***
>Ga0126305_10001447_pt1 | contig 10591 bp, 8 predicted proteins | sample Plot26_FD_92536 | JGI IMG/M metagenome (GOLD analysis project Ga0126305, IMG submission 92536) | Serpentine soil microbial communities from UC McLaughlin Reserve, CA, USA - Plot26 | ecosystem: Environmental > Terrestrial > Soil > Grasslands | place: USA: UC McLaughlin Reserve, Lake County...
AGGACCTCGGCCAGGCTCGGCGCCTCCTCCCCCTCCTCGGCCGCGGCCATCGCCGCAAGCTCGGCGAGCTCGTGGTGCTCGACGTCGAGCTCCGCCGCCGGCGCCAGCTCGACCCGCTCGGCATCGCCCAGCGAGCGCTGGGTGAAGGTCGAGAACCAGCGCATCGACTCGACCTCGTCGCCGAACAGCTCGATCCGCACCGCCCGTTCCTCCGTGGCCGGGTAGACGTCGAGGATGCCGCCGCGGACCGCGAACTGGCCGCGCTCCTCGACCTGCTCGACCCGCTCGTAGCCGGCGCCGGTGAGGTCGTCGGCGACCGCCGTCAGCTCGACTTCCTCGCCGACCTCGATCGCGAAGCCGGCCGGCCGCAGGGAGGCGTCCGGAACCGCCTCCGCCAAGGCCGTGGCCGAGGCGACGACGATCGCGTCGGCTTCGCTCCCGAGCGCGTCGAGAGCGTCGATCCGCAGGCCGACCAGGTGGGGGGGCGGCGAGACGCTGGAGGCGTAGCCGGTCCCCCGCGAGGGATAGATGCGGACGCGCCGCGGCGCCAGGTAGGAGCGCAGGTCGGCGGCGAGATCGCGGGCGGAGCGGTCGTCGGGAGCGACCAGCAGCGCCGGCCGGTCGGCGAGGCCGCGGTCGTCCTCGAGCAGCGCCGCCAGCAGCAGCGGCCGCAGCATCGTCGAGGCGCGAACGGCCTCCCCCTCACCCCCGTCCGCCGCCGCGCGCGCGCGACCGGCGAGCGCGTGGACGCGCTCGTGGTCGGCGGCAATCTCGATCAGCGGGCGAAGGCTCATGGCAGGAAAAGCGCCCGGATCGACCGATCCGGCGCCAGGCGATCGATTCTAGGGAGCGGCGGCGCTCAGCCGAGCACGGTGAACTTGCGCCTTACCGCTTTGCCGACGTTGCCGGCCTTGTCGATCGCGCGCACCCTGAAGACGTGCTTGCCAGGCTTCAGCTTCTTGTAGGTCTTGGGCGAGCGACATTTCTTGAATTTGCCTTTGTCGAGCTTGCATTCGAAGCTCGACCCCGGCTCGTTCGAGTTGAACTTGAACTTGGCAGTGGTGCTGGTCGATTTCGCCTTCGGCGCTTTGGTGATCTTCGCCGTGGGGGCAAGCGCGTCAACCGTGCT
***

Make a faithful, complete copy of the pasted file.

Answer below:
>Ga0126305_10001447_pt1 | contig 10591 bp, 8 predicted proteins | sample Plot26_FD_92536 | JGI IMG/M metagenome (GOLD analysis project Ga0126305, IMG submission 92536) | Serpentine soil microbial communities from UC McLaughlin Reserve, CA, USA - Plot26 | ecosystem: Environmental > Terrestrial > Soil > Grasslands | place: USA: UC McLaughlin Reserve, Lake County...
AGGACCTCGGCCAGGCTCGGCGCCTCCTCCCCCTCCTCGGCCGCGGCCATCGCCGCAAGCTCGGCGAGCTCGTGGTGCTCGACGTCGAGCTCCGCCGCCGGCGCCAGCTCGACCCGCTCGGCATCGCCCAGCGAGCGCTGGGTGAAGGTCGAGAACCAGCGCATCGACTCGACCTCGTCGCCGAACAGCTCGATCCGCACCGCCCGTTCCTCCGTGGCCGGGTAGACGTCGAGGATGCCGCCGCGGACCGCGAACTGGCCGCGCTCCTCGACCTGCTCGACCCGCTCGTAGCCGGCGCCGGTGAGGTCGTCGGCGACCGCCGTCAGCTCGACTTCCTCGCCGACCTCGATCGCGAAGCCGGCCGGCCGCAGGGAGGCGTCCGGAACCGCCTCCGCCAAGGCCGTGGCCGAGGCGACGACGATCGCGTCGGCTTCGCTCCCGAGCGCGTCGAGAGCGTCGATCCGCAGGCCGACCAGGTGGGGGGGCGGCGAGACGCTGGAGGCGTAGCCGGTCCCCCGCGAGGGATAGATGCGGACGCGCCGCGGCGCCAGGTAGGAGCGCAGGTCGGCGGCGAGATCGCGGGCGGAGCGGTCGTCGGGAGCGACCAGCAGCGCCGGCCGGTCGGCGAGGCCGCGGTCGTCCTCGAGCAGCGCCGCCAGCAGCAGCGGCCGCAGCATCGTCGAGGCGCGAACGGCCTCCCCCTCACCCCCGTCCGCCGCCGCGCGCGCGCGACCGGCGAGCGCGTGGACGCGCTCGTGGTCGGCGGCAATCTCGATCAGCGGGCGAAGGCTCATGGCAGGAAAAGCGCCCGGATCGACCGATCCGGCGCCAGGCGATCGATTCTAGGGAGCGGCGGCGCTCAGCCGAGCACGGTGAACTTGCGCCTTACCGCTTTGCCGACGTTGCCGGCCTTGTCGATCGCGCGCACCCTGAAGACGTGCTTGCCAGGCTTCAGCTTCTTGTAGGTCTTGGGCGAGCGACATTTCTTGAATTTGCCTTTGTCGAGCTTGCATTCGAAGCTCGACCCCGGCTCGTTCGAGTTGAACTTGAACTTGGCAGTGGTGCTGGTCGATTTCGCCTTCGGCGCTTTGGTGATCTTCGCCGTGGGGGCAAGCGCGTCAACCGTGCT